\[\begin{align*}y\left( t \right) & = {c_1}{{\bf{e}}^{ - \,\frac{{b\,t}}{{2a}}}} + {c_2}\left( {ct + k} \right){{\bf{e}}^{ - \,\frac{{b\,t}}{{2a}}}}\\ & = {c_1}{{\bf{e}}^{ - \,\frac{{b\,t}}{{2a}}}} + \left( {{c_2}ct + {c_2}k} \right){{\bf{e}}^{ - \,\frac{{b\,t}}{{2a}}}}\\ & = \left( {{c_1} + {c_2}k} \right){{\bf{e}}^{ - \,\frac{{b\,t}}{{2a}}}} + {c_2}c\,t\,{{\bf{e}}^{ - \,\frac{{b\,t}}{{2a}}}}\end{align*}\]Notice that we rearranged things a little. Now, \(c\), \(k\), \(c_{1}\), and \(c_{2}\) are all unknown constants so any combination of them will also be unknown constants. In particular, \(c_{1}+c_{2}k\) and \(c_{2}c\) are unknown constants so we’ll just rewrite them as follows.

\[y\left( t \right) = {c_1}{{\bf{e}}^{ - \,\frac{{b\,t}}{{2a}}}} + {c_2}\,t\,{{\bf{e}}^{ - \,\frac{{b\,t}}{{2a}}}}\]So, if we go back to the most general form for \(v(t)\) we can take \(c=1\) and \(k=0\) and we will arrive at the same general solution.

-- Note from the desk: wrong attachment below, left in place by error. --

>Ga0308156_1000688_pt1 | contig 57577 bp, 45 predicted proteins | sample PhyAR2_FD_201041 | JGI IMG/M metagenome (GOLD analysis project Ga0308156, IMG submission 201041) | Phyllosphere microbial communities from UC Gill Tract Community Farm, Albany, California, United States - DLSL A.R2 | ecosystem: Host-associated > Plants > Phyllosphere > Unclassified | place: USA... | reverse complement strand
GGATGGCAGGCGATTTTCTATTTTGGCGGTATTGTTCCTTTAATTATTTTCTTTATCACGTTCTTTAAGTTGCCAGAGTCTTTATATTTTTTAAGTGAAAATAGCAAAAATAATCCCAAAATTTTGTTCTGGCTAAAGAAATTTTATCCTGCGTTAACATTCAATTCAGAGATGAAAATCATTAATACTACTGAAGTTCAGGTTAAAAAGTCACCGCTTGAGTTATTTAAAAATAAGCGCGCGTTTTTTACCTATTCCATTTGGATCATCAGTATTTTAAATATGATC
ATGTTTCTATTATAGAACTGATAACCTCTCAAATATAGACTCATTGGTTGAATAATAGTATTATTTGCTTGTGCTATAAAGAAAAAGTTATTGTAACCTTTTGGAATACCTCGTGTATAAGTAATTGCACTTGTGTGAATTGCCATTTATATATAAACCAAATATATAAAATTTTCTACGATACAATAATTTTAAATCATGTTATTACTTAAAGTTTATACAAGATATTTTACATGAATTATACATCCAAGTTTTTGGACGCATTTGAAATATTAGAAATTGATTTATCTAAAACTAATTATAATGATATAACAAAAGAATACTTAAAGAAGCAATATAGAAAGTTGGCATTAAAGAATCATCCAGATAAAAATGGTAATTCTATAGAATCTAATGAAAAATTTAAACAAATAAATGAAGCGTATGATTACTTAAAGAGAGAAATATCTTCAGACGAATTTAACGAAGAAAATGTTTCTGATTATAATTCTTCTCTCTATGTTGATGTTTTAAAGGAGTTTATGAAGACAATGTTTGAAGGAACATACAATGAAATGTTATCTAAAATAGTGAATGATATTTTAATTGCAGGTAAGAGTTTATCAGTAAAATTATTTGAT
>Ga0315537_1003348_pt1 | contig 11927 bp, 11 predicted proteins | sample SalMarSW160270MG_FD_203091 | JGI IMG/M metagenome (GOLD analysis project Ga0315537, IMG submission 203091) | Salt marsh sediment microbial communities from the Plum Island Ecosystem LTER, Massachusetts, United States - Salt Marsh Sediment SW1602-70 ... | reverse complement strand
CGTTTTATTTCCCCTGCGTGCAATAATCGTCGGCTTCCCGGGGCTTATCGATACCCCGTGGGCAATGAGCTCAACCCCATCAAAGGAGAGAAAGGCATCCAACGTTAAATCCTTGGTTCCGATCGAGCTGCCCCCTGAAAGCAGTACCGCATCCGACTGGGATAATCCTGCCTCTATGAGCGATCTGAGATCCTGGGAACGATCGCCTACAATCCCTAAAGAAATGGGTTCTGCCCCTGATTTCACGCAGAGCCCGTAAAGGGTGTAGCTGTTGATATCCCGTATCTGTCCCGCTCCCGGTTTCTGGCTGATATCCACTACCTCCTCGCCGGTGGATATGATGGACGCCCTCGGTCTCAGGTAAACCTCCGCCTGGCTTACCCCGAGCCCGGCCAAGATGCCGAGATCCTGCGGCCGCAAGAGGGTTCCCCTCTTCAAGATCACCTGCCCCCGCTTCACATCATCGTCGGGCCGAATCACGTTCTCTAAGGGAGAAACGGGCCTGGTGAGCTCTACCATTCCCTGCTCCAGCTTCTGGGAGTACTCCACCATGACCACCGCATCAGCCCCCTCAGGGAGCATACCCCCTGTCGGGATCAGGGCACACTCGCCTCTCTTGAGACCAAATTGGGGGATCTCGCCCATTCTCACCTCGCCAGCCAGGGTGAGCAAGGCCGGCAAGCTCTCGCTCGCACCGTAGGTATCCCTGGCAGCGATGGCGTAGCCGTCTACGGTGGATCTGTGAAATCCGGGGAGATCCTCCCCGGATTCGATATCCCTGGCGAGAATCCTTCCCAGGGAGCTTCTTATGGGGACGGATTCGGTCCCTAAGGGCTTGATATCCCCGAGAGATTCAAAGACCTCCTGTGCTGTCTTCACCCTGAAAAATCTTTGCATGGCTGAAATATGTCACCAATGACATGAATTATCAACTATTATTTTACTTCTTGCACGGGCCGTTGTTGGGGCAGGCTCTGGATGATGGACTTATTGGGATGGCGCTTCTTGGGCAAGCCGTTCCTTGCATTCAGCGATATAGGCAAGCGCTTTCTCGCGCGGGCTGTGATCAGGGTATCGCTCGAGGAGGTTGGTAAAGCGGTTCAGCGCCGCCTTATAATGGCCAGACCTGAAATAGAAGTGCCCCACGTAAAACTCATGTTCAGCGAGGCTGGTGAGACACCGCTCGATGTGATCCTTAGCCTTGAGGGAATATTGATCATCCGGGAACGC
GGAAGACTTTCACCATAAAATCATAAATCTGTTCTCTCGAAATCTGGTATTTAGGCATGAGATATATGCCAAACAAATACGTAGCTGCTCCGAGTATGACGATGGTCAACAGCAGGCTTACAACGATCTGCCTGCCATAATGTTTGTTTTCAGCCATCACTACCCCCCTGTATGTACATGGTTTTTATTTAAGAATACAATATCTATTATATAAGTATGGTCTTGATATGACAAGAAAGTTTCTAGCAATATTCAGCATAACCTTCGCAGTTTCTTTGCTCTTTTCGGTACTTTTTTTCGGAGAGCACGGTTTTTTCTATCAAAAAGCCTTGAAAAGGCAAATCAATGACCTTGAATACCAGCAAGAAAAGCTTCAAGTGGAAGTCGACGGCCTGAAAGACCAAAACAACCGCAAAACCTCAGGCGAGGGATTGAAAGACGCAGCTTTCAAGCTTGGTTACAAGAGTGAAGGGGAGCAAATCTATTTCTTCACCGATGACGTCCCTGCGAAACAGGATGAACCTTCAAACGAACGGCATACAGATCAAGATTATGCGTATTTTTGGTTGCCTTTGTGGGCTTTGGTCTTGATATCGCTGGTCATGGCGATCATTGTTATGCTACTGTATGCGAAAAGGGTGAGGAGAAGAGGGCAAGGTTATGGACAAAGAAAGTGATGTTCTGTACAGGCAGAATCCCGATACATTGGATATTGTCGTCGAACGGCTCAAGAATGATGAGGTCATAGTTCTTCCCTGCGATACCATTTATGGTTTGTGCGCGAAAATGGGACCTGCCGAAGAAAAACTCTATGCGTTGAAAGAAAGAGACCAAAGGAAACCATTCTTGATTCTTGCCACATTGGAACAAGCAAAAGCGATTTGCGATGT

Let’s recap. If the roots of the characteristic equation are \(r_{1} = r_{2} = r\), then the general solution is then

\[y\left( t \right) = {c_1}{{\bf{e}}^{r\,t}} + {c_2}t{{\bf{e}}^{r\,t}}\]Now, let’s work a couple of examples.

The characteristic equation and its roots are.

\[{r^2} - 4r + 4 = {\left( {r - 2} \right)^2} = 0\hspace{0.25in}{r_{1,2}} = 2\]The general solution and its derivative are

\[\begin{align*}y\left( t \right) & = {c_1}{{\bf{e}}^{2t}} + {c_2}t{{\bf{e}}^{2t}}\\ y'\left( t \right) & = 2{c_1}{{\bf{e}}^{2t}} + {c_2}{{\bf{e}}^{2t}} + 2{c_2}t{{\bf{e}}^{2t}}\end{align*}\]Don’t forget to product rule the second term! Plugging in the initial conditions gives the following system.

\[\begin{align*}12 & = y\left( 0 \right) = {c_1}\\ - 3 & = y'\left( 0 \right) = 2{c_1} + {c_2}\end{align*}\]This system is easily solved to get \(c_{1} = 12\) and \(c_{2} = -27\). The actual solution to the IVP is then.